--CREATE A SYNONYM ON A LINKED SERVER OBJECT
CREATE SYNONYM CUST_ADD
--QUERYING THIS SYNONYM
SELECT * FROM [CUST_ADD]
--DROPPING THIS SYNONYM
DROP SYNONYM [CUST_ADD]
Let’s now look at inserting data in to a table using a Synonym:
INSERT INTO [CUST_ADD] VALUES
In the database mirroring environment Principal interacts with all the users but the mirror server only receives transaction log data from the principal server and other than that mirror database doesn’t do anything as its in RECOVERING state all the time. In this knowledge nugget, we will explore how you can use Mirror database for Reporting or Querying purpose.
What are Database Snapshots?
Database snapshot is a static, read-only, transaction-consistent snapshot of its source database as it existed at the moment of the snapshot creation. With Database Snapshots you can take advantage of the mirror database for high availability purposes to offload reporting. You can create a database snapshot on the mirror database and direct client connection requests to the most recent snapshot. You can create a database snapshot on the mirror database only when the database is fully SYNCHRONIZED.
As long as both mirror and principal server are communicating with each other, database snapshots can be accessible to clients. Keep in mind that as database snapshot is static, new data is not available. You must create new database snapshots periodically and have applications direct incoming client connections to the newest snapshot.
The new database is almost empty, but it grows over time as more and more database pages are updated for the first time. Because every snapshot on a database grows incrementally in this way, each database snapshot consumes as much resources as a normal database. Depending on the configurations of the mirror server and principal server, having an excessive number of database snapshots on a mirror database might decrease performance on the principal database. Therefore, it is recommended that if you can live without touching the mirror databases / servers, great and if not you can keep only a few relatively recent snapshots on your mirror databases.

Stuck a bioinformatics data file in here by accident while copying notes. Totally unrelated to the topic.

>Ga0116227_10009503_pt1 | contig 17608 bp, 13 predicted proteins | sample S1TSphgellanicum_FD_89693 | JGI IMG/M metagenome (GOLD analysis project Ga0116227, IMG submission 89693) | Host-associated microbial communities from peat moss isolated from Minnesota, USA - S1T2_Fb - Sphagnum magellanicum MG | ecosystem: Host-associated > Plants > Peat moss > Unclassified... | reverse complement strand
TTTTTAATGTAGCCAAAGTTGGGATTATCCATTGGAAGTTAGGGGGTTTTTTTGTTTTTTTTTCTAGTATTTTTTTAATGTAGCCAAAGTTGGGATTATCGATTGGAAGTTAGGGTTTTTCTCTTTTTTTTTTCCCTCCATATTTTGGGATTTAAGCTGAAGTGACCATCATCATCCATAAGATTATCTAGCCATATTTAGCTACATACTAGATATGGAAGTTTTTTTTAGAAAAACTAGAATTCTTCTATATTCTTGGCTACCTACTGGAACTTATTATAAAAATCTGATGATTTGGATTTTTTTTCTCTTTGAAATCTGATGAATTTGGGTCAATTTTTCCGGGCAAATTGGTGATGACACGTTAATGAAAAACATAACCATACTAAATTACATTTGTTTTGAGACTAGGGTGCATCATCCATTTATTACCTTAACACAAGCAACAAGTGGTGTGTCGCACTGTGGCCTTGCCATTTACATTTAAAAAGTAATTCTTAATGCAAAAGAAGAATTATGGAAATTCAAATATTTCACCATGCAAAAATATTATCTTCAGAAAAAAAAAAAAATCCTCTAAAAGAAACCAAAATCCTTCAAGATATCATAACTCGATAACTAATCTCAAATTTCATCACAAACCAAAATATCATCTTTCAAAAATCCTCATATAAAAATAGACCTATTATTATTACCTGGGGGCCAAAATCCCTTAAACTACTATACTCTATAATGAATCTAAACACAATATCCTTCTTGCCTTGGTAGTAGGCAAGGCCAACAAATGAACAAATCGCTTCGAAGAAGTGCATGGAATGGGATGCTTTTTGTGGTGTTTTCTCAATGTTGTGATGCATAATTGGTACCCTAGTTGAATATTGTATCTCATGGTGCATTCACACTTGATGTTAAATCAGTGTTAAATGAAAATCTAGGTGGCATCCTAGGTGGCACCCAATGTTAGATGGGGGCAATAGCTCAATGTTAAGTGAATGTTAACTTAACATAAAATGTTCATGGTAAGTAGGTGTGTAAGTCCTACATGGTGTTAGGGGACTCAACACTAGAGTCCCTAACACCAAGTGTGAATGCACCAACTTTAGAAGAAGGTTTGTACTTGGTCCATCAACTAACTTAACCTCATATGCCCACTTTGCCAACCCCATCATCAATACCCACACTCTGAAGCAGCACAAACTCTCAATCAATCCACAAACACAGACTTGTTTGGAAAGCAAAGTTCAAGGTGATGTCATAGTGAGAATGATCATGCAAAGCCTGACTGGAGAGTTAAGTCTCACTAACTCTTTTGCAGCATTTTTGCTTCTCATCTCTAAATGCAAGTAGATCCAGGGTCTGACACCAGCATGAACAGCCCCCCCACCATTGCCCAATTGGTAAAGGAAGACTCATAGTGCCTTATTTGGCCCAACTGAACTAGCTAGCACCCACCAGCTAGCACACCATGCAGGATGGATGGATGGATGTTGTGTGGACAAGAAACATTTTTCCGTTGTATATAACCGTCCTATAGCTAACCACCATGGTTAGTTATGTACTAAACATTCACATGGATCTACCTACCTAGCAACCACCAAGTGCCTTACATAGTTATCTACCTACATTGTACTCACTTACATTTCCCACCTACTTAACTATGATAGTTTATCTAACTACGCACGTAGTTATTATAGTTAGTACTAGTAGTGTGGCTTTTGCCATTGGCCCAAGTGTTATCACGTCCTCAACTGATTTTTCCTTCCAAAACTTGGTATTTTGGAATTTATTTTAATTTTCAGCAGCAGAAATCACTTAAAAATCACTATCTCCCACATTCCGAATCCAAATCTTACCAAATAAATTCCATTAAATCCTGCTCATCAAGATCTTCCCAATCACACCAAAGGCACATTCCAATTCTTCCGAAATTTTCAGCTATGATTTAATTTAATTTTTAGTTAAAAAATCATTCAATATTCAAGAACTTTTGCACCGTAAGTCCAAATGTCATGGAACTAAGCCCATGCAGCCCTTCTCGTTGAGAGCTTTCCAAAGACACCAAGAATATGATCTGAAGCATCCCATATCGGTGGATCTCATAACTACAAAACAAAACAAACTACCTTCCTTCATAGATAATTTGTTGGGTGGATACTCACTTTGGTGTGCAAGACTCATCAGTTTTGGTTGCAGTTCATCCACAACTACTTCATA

What Happens During a Role Switch?
If role switching occurs, the database and its snapshots are restarted, temporarily disconnecting users. Afterwards, the database snapshots remain on the server instance where they were created, which has become the new principal database.
Users can continue to use the snapshots after the failover. However, this places an additional load on the new principal server. If performance is a concern in your environment than it is recommended that you create a snapshot on the new mirror database when it becomes available and redirect clients to the new snapshot, and drop all of the database snapshots from the former mirror database.
Creating a Database Snapshot of a user database
Lets create a snapshot on the mirror database, make sure you are connected to the mirror database:
CREATE DATABASE SQLCOMMUNITY_SnapSHOT_0400
ON (Name= 'SQLCOMMUNITY_Data', --This is the logical name of the data file of SQLCOMMUNITY database
AS SNAPSHOT OF SQLCOMMUNITY
You are now ready to use database snapshots for querying mirror databases.
How and where to view database snapshots?
In the object explorer, connect to the instance of Microsoft SQL Server and expand Databases and then expand Database Snapshots and select the snapshot you want to view.